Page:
For example, in the case of the infection caused by the respiratory syncytial virus (RSV), a severe lung disease that affects young children, giving antibodies to subjects before they are exposed to the virus protects them from contracting the disease. But antibodies given to children who already suffer respiratory failure brought on by RSV do not reduce the duration of mechanical ventilation or recovery time.
Similarly with chickenpox, also known as varicella: Antibodies are recommended to prevent the development of symptoms in patients who were exposed to the virus within the previous four days. In the case of rabies, antibodies are effective when administered to people very soon after contact with a rabid animal but offer no tangible benefit once the disease has set in.
An analysis of combined data from studies during the 1918-19 influenza pandemic suggests that transfusing the plasma of patients who had recovered from the disease into other patients could save them from dying, but only very early in the course of the illness.
Another kind of treatment for acute viral infections involves drugs that kill the virus in the patient’s body or prevent its replication — and those, too, typically are effective only during the early, usually mild, phase of the diseases.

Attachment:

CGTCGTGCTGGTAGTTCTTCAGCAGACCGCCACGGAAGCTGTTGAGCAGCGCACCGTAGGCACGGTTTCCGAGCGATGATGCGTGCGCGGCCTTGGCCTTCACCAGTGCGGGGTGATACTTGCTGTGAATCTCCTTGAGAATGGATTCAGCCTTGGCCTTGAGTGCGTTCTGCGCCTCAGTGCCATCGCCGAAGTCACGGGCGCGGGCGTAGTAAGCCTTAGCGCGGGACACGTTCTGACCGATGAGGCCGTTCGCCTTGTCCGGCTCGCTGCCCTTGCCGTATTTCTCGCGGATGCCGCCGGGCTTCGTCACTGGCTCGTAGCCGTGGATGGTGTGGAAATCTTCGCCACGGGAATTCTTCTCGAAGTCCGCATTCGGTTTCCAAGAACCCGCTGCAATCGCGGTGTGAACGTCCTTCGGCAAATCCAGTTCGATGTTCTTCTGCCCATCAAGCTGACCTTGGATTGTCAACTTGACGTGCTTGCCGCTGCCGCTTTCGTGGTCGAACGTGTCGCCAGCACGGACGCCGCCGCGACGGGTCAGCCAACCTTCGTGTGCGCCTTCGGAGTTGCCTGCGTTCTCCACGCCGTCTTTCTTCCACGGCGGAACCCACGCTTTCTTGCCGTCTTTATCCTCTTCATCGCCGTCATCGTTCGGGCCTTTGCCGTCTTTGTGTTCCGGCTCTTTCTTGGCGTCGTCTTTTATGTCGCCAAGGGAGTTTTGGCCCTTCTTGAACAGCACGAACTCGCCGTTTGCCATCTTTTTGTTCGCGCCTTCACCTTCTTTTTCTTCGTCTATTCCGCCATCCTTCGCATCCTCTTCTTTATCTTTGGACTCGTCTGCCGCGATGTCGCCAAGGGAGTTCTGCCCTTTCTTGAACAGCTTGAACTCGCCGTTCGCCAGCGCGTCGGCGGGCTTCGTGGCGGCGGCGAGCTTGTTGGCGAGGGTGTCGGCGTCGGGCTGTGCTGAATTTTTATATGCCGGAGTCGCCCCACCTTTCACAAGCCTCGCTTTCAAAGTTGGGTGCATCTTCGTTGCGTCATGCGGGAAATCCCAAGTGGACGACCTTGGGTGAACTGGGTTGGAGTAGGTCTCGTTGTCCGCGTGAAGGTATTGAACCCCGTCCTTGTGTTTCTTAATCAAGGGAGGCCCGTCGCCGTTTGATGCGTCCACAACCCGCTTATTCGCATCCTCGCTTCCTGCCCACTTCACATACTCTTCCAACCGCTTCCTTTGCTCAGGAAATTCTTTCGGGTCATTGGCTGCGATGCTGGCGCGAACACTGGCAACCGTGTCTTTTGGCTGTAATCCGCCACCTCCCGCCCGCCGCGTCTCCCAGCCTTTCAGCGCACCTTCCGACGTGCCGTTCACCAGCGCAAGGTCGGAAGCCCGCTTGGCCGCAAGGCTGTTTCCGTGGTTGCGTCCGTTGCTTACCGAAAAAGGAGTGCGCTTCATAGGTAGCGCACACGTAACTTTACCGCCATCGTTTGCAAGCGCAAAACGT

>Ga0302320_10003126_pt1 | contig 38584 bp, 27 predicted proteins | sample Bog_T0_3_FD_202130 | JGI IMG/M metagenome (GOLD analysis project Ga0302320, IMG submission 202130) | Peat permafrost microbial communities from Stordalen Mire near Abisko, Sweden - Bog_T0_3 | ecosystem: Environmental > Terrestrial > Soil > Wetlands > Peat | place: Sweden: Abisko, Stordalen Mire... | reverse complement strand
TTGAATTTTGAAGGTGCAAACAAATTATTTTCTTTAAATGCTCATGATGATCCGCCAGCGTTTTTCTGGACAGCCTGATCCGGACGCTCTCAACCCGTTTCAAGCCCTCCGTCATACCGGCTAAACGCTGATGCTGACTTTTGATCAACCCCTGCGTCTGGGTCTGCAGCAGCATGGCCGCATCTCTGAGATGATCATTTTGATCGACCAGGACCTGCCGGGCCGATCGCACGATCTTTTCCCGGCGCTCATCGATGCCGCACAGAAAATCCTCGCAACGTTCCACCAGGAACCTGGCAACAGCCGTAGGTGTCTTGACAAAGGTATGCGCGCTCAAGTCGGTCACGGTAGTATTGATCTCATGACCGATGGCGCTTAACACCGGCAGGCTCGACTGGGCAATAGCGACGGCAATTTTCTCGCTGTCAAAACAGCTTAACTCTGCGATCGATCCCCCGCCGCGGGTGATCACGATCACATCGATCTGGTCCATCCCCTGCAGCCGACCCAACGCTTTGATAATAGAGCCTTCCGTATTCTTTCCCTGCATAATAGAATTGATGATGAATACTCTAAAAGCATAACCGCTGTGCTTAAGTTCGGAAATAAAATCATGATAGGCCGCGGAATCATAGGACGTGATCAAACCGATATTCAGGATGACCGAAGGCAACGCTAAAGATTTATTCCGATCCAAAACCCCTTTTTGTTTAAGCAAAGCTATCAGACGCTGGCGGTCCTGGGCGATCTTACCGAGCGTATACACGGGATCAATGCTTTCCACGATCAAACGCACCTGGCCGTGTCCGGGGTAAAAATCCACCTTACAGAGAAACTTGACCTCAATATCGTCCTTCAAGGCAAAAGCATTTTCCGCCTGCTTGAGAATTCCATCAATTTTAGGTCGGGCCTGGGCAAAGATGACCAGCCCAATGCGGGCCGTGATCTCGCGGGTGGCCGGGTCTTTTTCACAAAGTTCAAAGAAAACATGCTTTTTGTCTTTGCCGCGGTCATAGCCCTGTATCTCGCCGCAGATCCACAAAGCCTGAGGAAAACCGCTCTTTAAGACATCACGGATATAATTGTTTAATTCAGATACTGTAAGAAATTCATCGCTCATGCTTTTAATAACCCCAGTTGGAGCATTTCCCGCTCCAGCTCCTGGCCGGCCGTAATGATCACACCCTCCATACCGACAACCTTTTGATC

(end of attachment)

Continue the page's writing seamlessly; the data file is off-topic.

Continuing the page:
More striking: When a person comes down with chickenpox — usually it’s a child, as most adults are immune, having either had the disease as children themselves or been vaccinated — giving the antiviral drug acyclovir to other children in the household before they display any sign of the illness confers to them virtually total protection against it. Better still, they then develop protective antibodies against the virus and become immune.
It may seem puzzling that antiviral therapies are most effective in asymptomatic or mildly sick patients, rather than in the more seriously ill. One likely explanation is that at advanced stages of a disease, it is patients’ immune response to infection that causes much inflammation and damage to their bodies; by then, getting rid of the virus itself is a less effective therapy than it would have been earlier.
Despite these precedents, though, little work is underway to identify and test possible prophylactic or early-stage therapies. According to our review of current clinical trials for prophylactic treatments, the vast majority unfortunately are devoted to hydroxychloroquine or its relative chloroquine.